During the Hungry Ghost Festival, it's common to see small, makeshift alters set up on the curbside outside of homes, and people burning money and paper models of various luxury goods. This is "ghost money", also known as "joss paper", jīnzhǐ 金纸; (gold paper), or míng bì 冥币 (shade money).
Traditionally, joss paper was made from squares of thin handmade bamboo paper painted with gold or silver squares. These are burned as an offering to the gods and the deceased as the official currency of heaven. In the 20th century, traditional joss paper began to be replaced by "ghost money", banknotes depicting the Jade Emperor of Heaven.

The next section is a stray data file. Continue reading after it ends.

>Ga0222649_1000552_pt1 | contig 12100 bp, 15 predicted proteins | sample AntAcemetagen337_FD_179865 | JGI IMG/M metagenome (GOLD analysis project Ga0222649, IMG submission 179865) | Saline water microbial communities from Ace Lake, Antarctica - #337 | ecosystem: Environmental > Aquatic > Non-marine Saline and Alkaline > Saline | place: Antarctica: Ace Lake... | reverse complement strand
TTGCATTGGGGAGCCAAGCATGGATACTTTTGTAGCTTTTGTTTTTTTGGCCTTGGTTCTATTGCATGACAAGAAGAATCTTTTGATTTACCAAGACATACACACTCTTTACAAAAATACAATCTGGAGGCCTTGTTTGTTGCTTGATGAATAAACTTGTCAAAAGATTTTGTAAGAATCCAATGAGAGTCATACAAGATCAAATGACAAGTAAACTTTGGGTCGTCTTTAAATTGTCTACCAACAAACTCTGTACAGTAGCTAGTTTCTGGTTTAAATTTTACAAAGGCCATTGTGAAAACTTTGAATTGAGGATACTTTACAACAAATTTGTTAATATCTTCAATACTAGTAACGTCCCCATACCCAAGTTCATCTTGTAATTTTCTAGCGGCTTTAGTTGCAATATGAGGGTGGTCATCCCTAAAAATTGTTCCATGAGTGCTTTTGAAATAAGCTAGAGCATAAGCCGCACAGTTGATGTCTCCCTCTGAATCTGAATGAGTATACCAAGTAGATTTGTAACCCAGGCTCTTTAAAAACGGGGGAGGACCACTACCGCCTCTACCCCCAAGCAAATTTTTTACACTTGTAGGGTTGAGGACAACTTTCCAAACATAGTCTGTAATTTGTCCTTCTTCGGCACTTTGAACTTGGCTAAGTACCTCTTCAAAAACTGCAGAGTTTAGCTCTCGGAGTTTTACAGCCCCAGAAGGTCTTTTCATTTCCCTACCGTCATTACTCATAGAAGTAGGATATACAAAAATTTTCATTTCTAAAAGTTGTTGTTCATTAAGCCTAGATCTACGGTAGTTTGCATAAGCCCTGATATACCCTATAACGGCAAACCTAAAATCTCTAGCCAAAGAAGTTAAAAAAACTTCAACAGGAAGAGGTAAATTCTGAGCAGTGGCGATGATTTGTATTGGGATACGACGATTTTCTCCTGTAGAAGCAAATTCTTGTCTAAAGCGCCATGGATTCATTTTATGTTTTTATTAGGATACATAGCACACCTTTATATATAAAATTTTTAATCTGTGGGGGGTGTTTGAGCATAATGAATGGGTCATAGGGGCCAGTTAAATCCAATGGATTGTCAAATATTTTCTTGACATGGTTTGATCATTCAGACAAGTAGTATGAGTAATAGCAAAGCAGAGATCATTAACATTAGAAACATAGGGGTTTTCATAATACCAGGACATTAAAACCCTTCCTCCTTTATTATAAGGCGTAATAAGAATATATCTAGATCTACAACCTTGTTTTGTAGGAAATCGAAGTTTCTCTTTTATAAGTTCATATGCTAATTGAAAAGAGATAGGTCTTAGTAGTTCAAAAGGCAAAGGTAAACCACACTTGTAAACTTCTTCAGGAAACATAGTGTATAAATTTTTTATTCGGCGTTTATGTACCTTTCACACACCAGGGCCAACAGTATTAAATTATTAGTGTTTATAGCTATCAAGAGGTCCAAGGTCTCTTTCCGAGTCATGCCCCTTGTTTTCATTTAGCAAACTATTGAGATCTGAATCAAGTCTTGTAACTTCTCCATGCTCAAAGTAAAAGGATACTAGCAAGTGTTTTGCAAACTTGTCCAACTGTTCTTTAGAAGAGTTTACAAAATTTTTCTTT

Nowadays, ghost money can come in many forms. Besides banknotes, people can burn small paper coins, and even gold ingots made out of paper! Traditional Chinese beliefs teach that burning ghost money is the way to send it to one's deceased ancestors in the afterlife.
In the modern day, ghost money doesn't just come in the form of currency! You can buy specially-made packages of iPhones, watches, jewelry, and other luxury items to burn as well.
You can even buy clothing!
People burn joss paper during the Hungry Ghost Festival as gifts for their ancestors and as offerings for ghosts and gods.